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Papa on VCII

Ratzinger finishes the book (yes, I’m finally done) with an Epilogue on the state of the Church after Vatican II. The Epilogue was written in 1975, ten years after the close of the Council, but much of what he writes is still very much valid today. Since this is a subject that seems on the tips of everyone’s tongue, I’ve extracted several tidbits from this Epilogue.

I must say, before I go on, this book is an absolute don’t-miss for anyone with a serious interest in their faith or even those who just want a better view into the thinking of the man who is now Pope Benedict XVI. There are sections of the book not for the faint-hearted neophyte, but if one can make his or her way through them the struggle is certainly worth it. I heartily recommend this as reading for anyone who wishes to sentire cum ecclesia. There I go again with that phrase… Anyway, on with the quotes (emphasis mine)!

…The return of the old prosperity in the sixties brought with it a similar change in thinking. The new wealth and the bad conscience that accompanied it fostered that remarkable mixture of liberalism and Marxist dogmatism that we have all experienced. We should not, therefore, exaggerate the part played by Vatican Council II in the most recent developments; Protestant Christianity underwent a similar crisis without any council, and political parties have also had to deal with a phenomenon of like origin. Nevertheless, the Council was one of the factors that shared in the development of world history. When an institution as deeply rooted in souls as is the Catholic Church is shaken to its very roots, the earthquake extends to all mankind.

The Council understood itself as a great examination of conscience by the Catholic Church; it wanted ultimately to be an act of penance, of conversion. This is apparent in the confessions of guilt, in the intensity of the self-accusations that were not only directed to the more sensitive areas, such as the Reformation and the trial of Galileo, but were also heightened into the concept of a Church that was sinful in a general and fundamental way and that feared as triumphalism whatever might be interpreted as satisfaction with what she had become or what she still was. Linked with this excruciating plumbing of her own depths was an almost painful willingness to take seriously the whole arsenal of complaints against the Church, to omit none of them. That implied as well a careful effort not to incur new guilt with respect to the other, to learn from him wherever possible and to seek to see only the good that was in him. Such a radical interpretation of the fundamental biblical call for conversion and love of neighbor led not only to uncertainty about the Church’s own identity, which is always being questioned, but especially to a deep rift in her relationship to her own history, which seemed to be everywhere sullied.[me: Someone tell me this doesn’t echo the exact state the Church finds herself in now, after the sex abuse scandal. As Father Corapi described it once, the Church finds herself like a boxer with a cut over the eye, and her opponent is relentlessly going after that wound, that perceived weakness. I consider a renewal of pride in what we are, in what the Church is, at our very core to be the primal step that must be taken, not unto triumphalism of a distorted sort, but to the willingness to acknowledge in word and deed that we are a part of the Mystical Body of Christ and the willingness to bring that light out from the bushel of shame it has been pushed under that it might again (and still) be the light that leads to the Light of the World.]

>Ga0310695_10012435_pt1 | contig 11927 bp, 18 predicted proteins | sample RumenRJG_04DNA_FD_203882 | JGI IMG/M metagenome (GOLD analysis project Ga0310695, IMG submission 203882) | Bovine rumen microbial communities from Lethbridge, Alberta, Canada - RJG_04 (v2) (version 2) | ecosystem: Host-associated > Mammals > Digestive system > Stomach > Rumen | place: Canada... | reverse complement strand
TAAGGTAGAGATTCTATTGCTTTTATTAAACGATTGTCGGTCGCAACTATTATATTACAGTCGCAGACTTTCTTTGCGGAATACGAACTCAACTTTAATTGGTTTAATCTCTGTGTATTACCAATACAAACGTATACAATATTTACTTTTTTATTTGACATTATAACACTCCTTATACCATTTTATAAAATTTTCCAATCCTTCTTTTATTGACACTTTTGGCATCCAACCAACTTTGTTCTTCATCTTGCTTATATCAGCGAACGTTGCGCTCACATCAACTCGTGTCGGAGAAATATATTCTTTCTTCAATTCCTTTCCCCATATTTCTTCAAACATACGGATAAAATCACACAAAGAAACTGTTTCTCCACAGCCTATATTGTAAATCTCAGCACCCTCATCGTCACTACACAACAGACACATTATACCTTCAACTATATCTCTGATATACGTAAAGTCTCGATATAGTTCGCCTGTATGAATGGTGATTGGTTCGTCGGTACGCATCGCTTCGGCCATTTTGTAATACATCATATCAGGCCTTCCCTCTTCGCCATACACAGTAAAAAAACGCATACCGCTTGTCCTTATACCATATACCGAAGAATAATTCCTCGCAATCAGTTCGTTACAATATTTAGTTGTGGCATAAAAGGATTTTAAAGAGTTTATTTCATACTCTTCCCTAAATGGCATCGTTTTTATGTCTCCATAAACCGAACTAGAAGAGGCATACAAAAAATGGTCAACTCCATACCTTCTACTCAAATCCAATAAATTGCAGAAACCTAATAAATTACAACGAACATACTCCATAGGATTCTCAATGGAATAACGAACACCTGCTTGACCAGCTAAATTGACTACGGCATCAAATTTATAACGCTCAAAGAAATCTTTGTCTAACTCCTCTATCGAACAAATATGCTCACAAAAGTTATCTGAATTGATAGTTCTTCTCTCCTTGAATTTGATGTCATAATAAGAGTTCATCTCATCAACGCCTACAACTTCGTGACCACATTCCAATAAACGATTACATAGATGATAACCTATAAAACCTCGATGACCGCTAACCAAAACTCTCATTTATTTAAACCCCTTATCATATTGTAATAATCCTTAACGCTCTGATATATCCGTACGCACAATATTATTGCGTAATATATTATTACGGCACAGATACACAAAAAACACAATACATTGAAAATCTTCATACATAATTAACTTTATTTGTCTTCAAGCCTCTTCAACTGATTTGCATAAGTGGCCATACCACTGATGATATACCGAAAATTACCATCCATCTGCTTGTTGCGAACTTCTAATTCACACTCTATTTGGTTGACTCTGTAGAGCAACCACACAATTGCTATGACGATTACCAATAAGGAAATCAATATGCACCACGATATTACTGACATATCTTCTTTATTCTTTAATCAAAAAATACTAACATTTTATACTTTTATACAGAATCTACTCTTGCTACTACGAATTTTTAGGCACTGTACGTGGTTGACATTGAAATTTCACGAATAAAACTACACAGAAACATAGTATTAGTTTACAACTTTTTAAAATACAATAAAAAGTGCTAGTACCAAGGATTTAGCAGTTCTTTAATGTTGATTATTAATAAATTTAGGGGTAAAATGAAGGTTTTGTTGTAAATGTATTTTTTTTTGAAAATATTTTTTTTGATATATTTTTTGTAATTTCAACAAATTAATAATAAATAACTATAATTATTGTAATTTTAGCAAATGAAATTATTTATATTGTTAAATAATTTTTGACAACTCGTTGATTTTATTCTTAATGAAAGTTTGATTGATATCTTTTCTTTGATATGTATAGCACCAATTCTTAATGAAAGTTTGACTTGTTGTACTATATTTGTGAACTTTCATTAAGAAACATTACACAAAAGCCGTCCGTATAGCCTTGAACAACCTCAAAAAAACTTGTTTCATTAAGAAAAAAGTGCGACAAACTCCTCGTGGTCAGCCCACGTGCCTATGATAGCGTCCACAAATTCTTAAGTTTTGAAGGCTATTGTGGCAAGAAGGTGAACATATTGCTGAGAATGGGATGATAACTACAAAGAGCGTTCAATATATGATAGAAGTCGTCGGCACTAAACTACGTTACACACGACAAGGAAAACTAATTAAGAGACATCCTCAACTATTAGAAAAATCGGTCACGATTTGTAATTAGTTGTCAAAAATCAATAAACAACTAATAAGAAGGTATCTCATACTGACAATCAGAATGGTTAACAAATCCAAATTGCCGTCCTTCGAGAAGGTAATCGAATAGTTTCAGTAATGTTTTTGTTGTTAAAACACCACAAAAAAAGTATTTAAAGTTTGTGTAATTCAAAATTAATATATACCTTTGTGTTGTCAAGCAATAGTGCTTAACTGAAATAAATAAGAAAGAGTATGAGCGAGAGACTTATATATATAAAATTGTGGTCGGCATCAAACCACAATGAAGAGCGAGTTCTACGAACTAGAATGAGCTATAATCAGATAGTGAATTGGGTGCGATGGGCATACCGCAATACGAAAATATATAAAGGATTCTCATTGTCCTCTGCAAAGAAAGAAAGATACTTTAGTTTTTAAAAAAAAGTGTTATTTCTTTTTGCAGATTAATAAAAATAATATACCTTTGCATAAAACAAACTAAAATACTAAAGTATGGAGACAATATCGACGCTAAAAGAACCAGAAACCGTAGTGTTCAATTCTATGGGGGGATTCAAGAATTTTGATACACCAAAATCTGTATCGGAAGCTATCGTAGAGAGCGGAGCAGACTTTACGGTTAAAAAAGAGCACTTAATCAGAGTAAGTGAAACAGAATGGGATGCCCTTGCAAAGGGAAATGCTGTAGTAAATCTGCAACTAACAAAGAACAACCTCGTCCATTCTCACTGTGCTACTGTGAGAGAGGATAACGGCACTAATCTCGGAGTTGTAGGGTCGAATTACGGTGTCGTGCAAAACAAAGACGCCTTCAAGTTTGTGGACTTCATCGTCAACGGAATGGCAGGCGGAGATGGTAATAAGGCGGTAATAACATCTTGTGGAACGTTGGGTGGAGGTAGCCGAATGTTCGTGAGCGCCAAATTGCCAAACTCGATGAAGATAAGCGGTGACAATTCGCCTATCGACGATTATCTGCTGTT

The real content of Christianity is not the discussion of its Christian content and of ways of realizing it: the content of Christianity is the community of word, sacrament and love of neighbor to which justice and truth bear a fundamental relationship. The dream of making one’s whole life a series of discussions, which, for a time, brought even our universities to the brink of paralysis, also exercised an influence on the Church under the label of the conciliar idea. If a council becomes the model of Christianity per se then the constant discussion of Christian themes comes to be considered the content of Christianity itself; but precisely there lies the failure to recognize the true meaning of Christianity. [me: I take this to suggest that dialogue is good, but dialog for its own sake cannot be presumed to take the place of the act of a valid, thorough Christian life.]

Whether or not the Council becomes a positive force in the history of the Church depends only indirectly on texts and organizations; the crucial question is whether there are individuals – saints – who, by their personal willingness, which cannot be forced, are ready to effect something new and living. the ultimate decision about the historical significance of Vatican Council II depends on whether or not there are individuals prepared to experience in themselves the drama of the separation of the wheat from the cockle and thus to give to the whole a singleness of meaning that it cannot gain from words alone.

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